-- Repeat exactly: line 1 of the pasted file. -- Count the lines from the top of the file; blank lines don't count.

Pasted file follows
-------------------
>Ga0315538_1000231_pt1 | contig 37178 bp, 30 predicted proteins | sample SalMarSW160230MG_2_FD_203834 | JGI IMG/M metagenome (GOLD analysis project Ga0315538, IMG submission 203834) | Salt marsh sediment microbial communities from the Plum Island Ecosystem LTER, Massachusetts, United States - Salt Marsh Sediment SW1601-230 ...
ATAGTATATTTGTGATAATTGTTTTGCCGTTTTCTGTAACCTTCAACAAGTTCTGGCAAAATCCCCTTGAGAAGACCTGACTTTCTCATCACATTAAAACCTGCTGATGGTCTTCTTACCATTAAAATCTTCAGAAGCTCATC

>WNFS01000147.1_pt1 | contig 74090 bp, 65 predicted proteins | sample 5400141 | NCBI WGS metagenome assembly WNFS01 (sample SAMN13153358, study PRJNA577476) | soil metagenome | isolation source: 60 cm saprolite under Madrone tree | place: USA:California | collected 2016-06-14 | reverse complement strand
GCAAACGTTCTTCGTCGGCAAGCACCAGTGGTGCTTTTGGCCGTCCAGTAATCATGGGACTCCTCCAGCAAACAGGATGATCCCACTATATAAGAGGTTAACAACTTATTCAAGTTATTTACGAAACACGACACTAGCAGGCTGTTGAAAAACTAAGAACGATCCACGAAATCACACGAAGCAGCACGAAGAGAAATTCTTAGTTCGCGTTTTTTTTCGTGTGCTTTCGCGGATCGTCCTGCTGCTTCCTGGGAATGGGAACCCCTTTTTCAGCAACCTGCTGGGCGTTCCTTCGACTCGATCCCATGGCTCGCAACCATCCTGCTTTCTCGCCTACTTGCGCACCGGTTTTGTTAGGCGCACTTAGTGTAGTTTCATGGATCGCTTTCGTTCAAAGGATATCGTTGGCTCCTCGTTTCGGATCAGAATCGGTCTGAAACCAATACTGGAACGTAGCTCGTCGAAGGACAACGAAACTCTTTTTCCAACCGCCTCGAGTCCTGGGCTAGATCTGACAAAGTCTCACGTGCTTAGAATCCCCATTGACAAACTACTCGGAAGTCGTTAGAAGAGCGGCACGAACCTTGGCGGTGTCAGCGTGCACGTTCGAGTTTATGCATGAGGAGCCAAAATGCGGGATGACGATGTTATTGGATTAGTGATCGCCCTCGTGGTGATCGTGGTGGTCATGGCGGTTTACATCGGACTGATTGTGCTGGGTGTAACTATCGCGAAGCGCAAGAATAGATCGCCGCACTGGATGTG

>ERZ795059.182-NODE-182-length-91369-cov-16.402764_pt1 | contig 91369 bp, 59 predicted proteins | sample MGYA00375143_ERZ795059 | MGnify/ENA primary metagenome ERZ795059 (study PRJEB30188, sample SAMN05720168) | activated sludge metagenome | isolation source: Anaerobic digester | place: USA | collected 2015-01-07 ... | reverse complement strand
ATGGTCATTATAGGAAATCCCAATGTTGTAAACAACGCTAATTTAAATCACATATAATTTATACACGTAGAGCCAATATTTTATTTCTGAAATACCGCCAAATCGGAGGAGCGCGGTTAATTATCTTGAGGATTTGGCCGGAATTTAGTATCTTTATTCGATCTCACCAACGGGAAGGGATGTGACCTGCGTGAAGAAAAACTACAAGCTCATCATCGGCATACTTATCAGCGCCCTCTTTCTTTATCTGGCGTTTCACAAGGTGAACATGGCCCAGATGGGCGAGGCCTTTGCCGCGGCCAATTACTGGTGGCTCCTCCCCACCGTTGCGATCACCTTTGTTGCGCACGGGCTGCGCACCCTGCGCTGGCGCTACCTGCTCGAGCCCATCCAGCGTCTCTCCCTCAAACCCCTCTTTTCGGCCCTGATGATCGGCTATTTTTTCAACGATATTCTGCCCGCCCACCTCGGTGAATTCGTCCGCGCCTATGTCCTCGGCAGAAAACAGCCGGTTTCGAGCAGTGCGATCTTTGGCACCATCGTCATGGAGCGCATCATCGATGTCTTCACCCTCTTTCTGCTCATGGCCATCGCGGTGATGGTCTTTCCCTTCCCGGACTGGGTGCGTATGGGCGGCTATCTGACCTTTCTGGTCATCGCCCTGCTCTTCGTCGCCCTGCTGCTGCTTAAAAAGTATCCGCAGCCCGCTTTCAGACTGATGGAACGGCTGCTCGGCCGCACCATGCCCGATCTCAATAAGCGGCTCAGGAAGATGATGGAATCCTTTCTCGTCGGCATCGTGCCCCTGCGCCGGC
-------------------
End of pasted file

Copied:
>Ga0315538_1000231_pt1 | contig 37178 bp, 30 predicted proteins | sample SalMarSW160230MG_2_FD_203834 | JGI IMG/M metagenome (GOLD analysis project Ga0315538, IMG submission 203834) | Salt marsh sediment microbial communities from the Plum Island Ecosystem LTER, Massachusetts, United States - Salt Marsh Sediment SW1601-230 ...